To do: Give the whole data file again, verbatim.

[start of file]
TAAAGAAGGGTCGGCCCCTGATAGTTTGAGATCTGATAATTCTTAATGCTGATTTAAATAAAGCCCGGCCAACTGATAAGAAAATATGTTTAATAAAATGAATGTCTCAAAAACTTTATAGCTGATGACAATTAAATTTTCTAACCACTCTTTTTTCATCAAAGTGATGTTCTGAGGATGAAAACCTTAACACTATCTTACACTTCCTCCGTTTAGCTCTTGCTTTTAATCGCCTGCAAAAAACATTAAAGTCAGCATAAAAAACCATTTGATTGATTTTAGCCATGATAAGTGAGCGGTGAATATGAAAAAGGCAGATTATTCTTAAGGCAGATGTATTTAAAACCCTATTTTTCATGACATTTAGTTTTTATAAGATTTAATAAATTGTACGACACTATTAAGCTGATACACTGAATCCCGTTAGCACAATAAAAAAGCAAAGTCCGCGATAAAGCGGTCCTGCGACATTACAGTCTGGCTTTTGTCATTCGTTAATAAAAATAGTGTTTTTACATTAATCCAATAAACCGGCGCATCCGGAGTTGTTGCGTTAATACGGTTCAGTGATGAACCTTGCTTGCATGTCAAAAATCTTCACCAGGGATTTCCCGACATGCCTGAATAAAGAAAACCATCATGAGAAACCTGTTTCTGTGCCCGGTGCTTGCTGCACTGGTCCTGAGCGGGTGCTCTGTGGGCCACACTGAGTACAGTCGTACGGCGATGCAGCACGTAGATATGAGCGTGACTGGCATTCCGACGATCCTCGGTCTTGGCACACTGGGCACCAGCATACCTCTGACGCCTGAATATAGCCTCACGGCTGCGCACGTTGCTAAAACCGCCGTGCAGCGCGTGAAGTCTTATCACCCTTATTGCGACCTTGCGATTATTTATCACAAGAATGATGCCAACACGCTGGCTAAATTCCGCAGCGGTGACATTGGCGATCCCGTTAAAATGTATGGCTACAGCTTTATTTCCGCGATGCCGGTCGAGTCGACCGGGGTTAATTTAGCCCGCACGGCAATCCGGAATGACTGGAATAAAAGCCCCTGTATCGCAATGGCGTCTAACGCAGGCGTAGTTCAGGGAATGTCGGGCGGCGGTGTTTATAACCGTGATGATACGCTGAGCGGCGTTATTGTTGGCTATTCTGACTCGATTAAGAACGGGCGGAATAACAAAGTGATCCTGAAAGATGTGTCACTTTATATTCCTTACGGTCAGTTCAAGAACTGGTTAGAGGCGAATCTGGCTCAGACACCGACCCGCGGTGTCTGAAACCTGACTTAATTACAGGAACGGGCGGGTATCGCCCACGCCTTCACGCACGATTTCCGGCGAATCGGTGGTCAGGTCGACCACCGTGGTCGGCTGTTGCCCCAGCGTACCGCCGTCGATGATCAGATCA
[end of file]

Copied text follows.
TAAAGAAGGGTCGGCCCCTGATAGTTTGAGATCTGATAATTCTTAATGCTGATTTAAATAAAGCCCGGCCAACTGATAAGAAAATATGTTTAATAAAATGAATGTCTCAAAAACTTTATAGCTGATGACAATTAAATTTTCTAACCACTCTTTTTTCATCAAAGTGATGTTCTGAGGATGAAAACCTTAACACTATCTTACACTTCCTCCGTTTAGCTCTTGCTTTTAATCGCCTGCAAAAAACATTAAAGTCAGCATAAAAAACCATTTGATTGATTTTAGCCATGATAAGTGAGCGGTGAATATGAAAAAGGCAGATTATTCTTAAGGCAGATGTATTTAAAACCCTATTTTTCATGACATTTAGTTTTTATAAGATTTAATAAATTGTACGACACTATTAAGCTGATACACTGAATCCCGTTAGCACAATAAAAAAGCAAAGTCCGCGATAAAGCGGTCCTGCGACATTACAGTCTGGCTTTTGTCATTCGTTAATAAAAATAGTGTTTTTACATTAATCCAATAAACCGGCGCATCCGGAGTTGTTGCGTTAATACGGTTCAGTGATGAACCTTGCTTGCATGTCAAAAATCTTCACCAGGGATTTCCCGACATGCCTGAATAAAGAAAACCATCATGAGAAACCTGTTTCTGTGCCCGGTGCTTGCTGCACTGGTCCTGAGCGGGTGCTCTGTGGGCCACACTGAGTACAGTCGTACGGCGATGCAGCACGTAGATATGAGCGTGACTGGCATTCCGACGATCCTCGGTCTTGGCACACTGGGCACCAGCATACCTCTGACGCCTGAATATAGCCTCACGGCTGCGCACGTTGCTAAAACCGCCGTGCAGCGCGTGAAGTCTTATCACCCTTATTGCGACCTTGCGATTATTTATCACAAGAATGATGCCAACACGCTGGCTAAATTCCGCAGCGGTGACATTGGCGATCCCGTTAAAATGTATGGCTACAGCTTTATTTCCGCGATGCCGGTCGAGTCGACCGGGGTTAATTTAGCCCGCACGGCAATCCGGAATGACTGGAATAAAAGCCCCTGTATCGCAATGGCGTCTAACGCAGGCGTAGTTCAGGGAATGTCGGGCGGCGGTGTTTATAACCGTGATGATACGCTGAGCGGCGTTATTGTTGGCTATTCTGACTCGATTAAGAACGGGCGGAATAACAAAGTGATCCTGAAAGATGTGTCACTTTATATTCCTTACGGTCAGTTCAAGAACTGGTTAGAGGCGAATCTGGCTCAGACACCGACCCGCGGTGTCTGAAACCTGACTTAATTACAGGAACGGGCGGGTATCGCCCACGCCTTCACGCACGATTTCCGGCGAATCGGTGGTCAGGTCGACCACCGTGGTCGGCTGTTGCCCCAGCGTACCGCCGTCGATGATCAGATCA